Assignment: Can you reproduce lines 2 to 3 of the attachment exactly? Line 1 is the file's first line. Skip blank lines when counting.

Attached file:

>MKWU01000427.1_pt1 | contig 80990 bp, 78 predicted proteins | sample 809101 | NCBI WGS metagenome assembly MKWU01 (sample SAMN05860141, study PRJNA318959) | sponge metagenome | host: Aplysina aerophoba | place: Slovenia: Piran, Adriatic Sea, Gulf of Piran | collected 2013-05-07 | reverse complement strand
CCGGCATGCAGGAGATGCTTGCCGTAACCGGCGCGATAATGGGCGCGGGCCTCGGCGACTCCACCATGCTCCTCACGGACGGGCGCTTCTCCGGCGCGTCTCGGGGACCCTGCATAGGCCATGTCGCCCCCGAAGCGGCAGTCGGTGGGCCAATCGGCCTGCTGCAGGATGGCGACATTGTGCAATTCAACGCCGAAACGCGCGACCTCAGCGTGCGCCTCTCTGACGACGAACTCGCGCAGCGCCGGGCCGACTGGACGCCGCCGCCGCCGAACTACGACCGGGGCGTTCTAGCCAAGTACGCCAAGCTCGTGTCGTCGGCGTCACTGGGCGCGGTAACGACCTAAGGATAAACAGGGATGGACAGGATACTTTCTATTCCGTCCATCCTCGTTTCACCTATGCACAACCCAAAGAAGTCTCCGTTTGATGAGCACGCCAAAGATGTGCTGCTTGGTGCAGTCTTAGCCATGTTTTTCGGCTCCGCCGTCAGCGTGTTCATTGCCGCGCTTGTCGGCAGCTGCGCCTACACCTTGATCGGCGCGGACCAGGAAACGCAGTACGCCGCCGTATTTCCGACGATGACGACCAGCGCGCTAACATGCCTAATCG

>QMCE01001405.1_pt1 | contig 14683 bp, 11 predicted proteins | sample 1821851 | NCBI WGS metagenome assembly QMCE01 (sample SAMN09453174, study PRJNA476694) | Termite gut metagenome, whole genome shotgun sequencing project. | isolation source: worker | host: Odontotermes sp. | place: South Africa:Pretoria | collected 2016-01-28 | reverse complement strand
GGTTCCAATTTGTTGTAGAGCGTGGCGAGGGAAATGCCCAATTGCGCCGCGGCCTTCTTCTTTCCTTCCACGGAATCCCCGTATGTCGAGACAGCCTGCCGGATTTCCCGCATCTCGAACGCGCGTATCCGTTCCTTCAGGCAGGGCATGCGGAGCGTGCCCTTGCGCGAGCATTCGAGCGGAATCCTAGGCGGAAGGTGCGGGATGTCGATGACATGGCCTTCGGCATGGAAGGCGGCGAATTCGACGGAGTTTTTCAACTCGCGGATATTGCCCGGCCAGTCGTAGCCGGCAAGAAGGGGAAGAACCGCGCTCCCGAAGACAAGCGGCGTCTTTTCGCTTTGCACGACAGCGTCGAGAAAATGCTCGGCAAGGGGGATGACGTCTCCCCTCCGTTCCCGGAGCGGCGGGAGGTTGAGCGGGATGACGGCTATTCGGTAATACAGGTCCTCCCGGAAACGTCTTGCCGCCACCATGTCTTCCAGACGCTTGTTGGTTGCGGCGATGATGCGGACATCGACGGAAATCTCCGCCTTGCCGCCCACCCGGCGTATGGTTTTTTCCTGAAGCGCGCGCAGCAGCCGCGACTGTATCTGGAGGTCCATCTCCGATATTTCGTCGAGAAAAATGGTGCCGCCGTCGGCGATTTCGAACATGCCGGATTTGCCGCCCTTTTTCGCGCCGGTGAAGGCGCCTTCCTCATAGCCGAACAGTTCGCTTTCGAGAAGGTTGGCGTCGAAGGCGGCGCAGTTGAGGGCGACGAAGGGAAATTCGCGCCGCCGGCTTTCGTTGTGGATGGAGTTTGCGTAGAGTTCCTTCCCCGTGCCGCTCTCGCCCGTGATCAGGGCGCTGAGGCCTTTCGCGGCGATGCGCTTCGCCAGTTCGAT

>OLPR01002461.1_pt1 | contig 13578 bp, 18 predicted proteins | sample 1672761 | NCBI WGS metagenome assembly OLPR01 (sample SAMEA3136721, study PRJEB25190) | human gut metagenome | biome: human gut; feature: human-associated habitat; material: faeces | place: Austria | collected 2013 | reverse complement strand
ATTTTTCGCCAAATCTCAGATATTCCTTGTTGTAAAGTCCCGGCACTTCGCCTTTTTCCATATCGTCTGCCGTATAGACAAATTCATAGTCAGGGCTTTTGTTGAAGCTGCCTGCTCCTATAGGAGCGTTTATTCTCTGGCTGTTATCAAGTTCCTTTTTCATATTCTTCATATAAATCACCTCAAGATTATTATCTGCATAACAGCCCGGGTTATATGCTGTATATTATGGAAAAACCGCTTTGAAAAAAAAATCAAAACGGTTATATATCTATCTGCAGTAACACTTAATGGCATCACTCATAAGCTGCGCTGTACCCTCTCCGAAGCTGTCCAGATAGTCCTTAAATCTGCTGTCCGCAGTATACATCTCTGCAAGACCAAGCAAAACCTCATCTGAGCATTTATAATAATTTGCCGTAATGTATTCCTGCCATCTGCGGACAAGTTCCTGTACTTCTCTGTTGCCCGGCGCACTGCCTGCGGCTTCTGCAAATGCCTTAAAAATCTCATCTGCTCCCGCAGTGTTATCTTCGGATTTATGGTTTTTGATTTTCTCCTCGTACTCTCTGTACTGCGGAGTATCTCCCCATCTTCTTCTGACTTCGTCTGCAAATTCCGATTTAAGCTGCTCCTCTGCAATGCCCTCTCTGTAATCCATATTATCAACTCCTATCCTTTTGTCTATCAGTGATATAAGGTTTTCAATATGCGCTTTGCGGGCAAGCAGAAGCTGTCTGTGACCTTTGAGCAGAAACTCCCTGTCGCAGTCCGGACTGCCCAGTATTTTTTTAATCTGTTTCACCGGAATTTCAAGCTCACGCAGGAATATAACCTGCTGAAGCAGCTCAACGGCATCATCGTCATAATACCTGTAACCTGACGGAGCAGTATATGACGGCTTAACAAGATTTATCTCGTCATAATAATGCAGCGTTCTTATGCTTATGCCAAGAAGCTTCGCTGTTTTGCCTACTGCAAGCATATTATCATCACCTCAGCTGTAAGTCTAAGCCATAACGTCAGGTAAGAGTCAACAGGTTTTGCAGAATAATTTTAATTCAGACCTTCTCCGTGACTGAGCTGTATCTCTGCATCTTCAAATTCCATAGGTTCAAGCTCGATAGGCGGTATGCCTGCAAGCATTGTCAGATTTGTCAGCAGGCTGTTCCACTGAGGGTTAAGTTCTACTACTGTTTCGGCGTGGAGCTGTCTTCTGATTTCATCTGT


CCGGCATGCAGGAGATGCTTGCCGTAACCGGCGCGATAATGGGCGCGGGCCTCGGCGACTCCACCATGCTCCTCACGGACGGGCGCTTCTCCGGCGCGTCTCGGGGACCCTGCATAGGCCATGTCGCCCCCGAAGCGGCAGTCGGTGGGCCAATCGGCCTGCTGCAGGATGGCGACATTGTGCAATTCAACGCCGAAACGCGCGACCTCAGCGTGCGCCTCTCTGACGACGAACTCGCGCAGCGCCGGGCCGACTGGACGCCGCCGCCGCCGAACTACGACCGGGGCGTTCTAGCCAAGTACGCCAAGCTCGTGTCGTCGGCGTCACTGGGCGCGGTAACGACCTAAGGATAAACAGGGATGGACAGGATACTTTCTATTCCGTCCATCCTCGTTTCACCTATGCACAACCCAAAGAAGTCTCCGTTTGATGAGCACGCCAAAGATGTGCTGCTTGGTGCAGTCTTAGCCATGTTTTTCGGCTCCGCCGTCAGCGTGTTCATTGCCGCGCTTGTCGGCAGCTGCGCCTACACCTTGATCGGCGCGGACCAGGAAACGCAGTACGCCGCCGTATTTCCGACGATGACGACCAGCGCGCTAACATGCCTAATCG

>QMCE01001405.1_pt1 | contig 14683 bp, 11 predicted proteins | sample 1821851 | NCBI WGS metagenome assembly QMCE01 (sample SAMN09453174, study PRJNA476694) | Termite gut metagenome, whole genome shotgun sequencing project. | isolation source: worker | host: Odontotermes sp. | place: South Africa:Pretoria | collected 2016-01-28 | reverse complement strand